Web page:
“In the UN Convention on cultural property, there’s a responsibility of the invading army to safeguard these things,” Otterman says. “Especially when we’re dealing with Middle Eastern arts and history. All of mankind traces their roots back to the Tigris and Euphrates—it’s a real cradle of civilisation. The loss of these artefacts and ancient scrolls represents a tremendous loss to humanity, but also to the Iraqi people whose history bound them together.”
Further highlighting the erosion of Iraqi culture, he devotes a chapter to the persecution of women, gays and religious minorities that rose dramatically after the fall of Saddam Hussein. “Saddam was a brutal dictator and I don’t want to minimise his regime. But at least if you were a woman, you could go about your life not wearing a hijab. After the invasion, this very violent strain of fundamentalism blossomed where not just Muslim women but Christian women would have to don a veil or else face horrible things, like getting splashed with acid.”
All of this is in marked contrast with what we see on television, and Erasing Iraq argues that this is by design. It provides convincing evidence of how government officials and military officers have controlled the information coming out of Iraq, from censoring and delaying photographs from the front lines to strategically embedding reporters so they would identify with the soldiers instead of Iraqi civilians.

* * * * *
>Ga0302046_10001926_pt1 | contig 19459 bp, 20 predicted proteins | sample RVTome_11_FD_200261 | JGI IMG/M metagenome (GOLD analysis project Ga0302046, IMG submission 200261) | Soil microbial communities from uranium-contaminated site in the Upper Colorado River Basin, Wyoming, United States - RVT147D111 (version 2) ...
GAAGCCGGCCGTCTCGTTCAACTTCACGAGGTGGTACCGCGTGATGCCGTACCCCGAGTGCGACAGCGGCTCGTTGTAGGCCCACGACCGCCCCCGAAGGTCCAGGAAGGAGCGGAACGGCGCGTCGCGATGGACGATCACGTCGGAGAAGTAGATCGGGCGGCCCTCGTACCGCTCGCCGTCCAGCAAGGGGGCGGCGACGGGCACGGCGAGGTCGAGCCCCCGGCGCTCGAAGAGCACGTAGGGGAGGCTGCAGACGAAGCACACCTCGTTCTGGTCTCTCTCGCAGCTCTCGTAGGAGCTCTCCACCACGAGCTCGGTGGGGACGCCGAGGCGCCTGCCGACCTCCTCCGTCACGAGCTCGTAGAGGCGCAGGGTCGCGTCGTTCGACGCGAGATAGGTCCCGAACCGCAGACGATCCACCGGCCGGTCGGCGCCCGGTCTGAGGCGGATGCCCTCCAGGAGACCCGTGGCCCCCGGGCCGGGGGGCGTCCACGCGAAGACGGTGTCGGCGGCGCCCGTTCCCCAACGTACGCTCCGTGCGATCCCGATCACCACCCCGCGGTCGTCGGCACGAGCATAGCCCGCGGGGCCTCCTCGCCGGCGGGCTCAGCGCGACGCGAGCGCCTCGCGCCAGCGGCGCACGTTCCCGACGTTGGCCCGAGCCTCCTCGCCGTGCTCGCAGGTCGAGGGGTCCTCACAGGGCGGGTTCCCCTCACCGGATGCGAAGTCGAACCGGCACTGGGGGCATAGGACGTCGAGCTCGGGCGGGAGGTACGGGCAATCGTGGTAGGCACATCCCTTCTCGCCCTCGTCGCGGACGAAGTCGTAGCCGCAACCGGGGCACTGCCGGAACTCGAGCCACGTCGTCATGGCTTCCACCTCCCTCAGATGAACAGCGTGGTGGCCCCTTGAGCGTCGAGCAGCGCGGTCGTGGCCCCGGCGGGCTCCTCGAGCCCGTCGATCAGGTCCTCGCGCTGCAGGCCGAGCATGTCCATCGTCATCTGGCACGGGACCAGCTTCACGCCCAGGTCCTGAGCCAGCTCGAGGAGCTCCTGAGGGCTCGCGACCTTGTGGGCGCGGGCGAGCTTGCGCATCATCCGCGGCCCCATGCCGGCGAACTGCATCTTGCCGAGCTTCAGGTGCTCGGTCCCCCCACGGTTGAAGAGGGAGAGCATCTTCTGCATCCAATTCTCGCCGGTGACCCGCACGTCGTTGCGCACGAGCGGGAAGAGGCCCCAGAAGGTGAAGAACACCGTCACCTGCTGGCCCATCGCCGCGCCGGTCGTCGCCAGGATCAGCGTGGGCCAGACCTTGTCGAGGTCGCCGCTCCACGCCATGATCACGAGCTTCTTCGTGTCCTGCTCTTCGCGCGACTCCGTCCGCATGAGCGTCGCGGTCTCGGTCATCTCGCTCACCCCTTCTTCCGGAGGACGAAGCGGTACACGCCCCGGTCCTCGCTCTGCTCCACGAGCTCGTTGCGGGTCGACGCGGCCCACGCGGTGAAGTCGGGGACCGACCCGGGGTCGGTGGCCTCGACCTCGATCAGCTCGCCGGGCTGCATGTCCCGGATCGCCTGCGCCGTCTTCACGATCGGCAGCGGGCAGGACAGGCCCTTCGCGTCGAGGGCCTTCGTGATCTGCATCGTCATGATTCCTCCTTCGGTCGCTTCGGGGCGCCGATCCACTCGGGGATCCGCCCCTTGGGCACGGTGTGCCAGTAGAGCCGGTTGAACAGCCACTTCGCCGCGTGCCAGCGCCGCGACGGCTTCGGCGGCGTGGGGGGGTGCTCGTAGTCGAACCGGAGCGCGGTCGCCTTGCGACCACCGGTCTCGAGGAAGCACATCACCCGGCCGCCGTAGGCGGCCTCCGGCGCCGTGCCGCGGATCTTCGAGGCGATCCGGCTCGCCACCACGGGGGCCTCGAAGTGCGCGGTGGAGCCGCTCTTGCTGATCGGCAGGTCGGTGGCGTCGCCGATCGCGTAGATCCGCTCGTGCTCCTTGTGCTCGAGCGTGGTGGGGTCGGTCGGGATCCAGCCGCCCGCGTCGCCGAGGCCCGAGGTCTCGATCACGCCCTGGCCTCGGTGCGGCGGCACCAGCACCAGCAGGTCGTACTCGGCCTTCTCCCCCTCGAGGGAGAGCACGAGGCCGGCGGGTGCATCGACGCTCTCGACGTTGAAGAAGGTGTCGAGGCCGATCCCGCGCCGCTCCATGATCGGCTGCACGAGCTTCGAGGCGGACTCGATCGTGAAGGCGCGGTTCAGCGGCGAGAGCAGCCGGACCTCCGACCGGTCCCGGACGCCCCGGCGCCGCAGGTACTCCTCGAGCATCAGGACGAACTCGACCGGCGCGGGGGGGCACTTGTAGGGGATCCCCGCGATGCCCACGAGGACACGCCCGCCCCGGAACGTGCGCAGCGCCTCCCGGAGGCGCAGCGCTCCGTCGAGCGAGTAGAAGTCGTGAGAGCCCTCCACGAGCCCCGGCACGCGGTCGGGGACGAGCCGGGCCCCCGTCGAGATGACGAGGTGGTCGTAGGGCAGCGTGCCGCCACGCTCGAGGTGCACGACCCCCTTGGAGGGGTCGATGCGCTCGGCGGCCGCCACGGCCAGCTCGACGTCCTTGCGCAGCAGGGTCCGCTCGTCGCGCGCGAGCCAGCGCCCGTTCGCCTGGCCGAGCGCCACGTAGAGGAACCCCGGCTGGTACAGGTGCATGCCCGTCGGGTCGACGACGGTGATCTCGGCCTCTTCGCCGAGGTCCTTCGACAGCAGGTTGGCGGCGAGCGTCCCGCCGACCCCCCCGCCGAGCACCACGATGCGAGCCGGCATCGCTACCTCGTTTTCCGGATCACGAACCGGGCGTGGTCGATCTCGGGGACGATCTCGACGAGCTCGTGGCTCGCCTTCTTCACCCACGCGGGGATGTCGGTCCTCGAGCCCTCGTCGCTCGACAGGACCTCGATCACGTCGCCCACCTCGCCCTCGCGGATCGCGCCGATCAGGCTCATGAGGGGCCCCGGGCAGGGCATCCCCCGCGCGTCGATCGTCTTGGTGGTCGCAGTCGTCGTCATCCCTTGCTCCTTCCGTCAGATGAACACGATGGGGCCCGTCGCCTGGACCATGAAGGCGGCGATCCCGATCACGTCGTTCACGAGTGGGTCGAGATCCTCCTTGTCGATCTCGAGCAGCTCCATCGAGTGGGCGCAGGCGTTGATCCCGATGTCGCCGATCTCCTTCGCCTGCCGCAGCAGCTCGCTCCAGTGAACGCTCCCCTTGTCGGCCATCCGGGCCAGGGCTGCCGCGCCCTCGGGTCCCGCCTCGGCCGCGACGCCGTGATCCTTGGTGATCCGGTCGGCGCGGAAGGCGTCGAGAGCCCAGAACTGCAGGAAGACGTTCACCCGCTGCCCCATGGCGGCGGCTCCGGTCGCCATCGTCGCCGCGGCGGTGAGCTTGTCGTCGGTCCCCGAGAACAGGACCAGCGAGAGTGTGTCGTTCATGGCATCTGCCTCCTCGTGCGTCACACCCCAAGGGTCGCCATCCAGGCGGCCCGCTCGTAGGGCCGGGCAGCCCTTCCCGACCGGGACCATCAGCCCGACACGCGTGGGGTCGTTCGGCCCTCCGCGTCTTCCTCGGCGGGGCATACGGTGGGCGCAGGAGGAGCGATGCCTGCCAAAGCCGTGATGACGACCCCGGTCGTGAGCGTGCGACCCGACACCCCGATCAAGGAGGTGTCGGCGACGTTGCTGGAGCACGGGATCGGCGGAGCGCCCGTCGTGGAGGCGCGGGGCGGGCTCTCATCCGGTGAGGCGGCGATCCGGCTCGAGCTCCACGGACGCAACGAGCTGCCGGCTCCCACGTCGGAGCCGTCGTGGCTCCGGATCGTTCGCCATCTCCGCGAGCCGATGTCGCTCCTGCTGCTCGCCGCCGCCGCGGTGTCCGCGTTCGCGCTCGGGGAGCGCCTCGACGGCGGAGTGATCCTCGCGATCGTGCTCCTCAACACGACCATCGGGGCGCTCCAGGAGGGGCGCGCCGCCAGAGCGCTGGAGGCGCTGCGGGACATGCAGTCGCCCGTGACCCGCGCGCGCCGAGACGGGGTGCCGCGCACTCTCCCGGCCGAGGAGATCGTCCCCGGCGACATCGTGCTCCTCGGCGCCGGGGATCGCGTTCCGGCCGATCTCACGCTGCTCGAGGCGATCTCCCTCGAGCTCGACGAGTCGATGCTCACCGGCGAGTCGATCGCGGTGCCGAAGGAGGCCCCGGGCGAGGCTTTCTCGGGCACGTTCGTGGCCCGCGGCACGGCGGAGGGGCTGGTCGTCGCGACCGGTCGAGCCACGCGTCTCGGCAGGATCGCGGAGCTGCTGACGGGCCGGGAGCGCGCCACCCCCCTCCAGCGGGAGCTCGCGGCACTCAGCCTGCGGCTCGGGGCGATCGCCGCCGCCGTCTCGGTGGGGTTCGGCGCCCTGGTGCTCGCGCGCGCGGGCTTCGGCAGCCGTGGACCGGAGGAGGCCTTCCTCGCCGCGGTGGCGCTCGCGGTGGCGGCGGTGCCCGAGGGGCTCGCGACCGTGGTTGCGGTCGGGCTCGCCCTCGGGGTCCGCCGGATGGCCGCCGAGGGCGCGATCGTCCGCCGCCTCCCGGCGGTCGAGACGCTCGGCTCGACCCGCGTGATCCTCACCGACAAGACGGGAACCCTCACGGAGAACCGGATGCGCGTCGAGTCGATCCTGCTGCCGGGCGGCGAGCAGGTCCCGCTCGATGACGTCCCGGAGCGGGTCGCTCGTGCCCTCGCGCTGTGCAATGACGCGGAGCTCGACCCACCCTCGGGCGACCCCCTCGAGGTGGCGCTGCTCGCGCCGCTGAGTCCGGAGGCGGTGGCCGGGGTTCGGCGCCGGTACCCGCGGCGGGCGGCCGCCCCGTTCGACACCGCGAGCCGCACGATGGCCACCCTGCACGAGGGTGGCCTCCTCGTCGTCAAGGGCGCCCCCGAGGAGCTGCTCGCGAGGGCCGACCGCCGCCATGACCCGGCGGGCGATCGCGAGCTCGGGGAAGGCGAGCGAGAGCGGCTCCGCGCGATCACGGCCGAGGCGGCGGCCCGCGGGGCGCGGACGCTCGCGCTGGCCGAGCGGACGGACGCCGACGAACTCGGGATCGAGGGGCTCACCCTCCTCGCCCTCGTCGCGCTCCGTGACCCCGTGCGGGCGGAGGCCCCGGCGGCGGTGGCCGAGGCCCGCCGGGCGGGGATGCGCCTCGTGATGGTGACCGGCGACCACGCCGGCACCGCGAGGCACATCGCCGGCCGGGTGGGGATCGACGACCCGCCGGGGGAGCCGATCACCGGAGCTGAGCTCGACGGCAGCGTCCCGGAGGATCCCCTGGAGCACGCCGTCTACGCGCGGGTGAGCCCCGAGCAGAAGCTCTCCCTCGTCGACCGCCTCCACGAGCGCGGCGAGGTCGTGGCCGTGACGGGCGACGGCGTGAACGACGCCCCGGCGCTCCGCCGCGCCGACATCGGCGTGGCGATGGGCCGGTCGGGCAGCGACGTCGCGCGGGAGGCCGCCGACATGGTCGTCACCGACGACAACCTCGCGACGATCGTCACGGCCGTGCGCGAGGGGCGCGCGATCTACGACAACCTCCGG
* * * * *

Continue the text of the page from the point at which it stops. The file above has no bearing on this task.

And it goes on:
And thanks to the competitive 24-hour news format that emerged after 9/11, most of the media had little incentive to dig deeper. “Their style of reporting is geared toward market interests, and at the time, patriotism was in vogue,” Otterman says frankly. “You simply had more viewers and it paid the bills better if you appealed to the most base, jingoistic impulses in people. That’s exactly what Fox News—and not just Fox News but most of the mainstream channels—did in the US: unquestioning coverage of press conferences, simply repeating anything the spokesperson or the President would say.”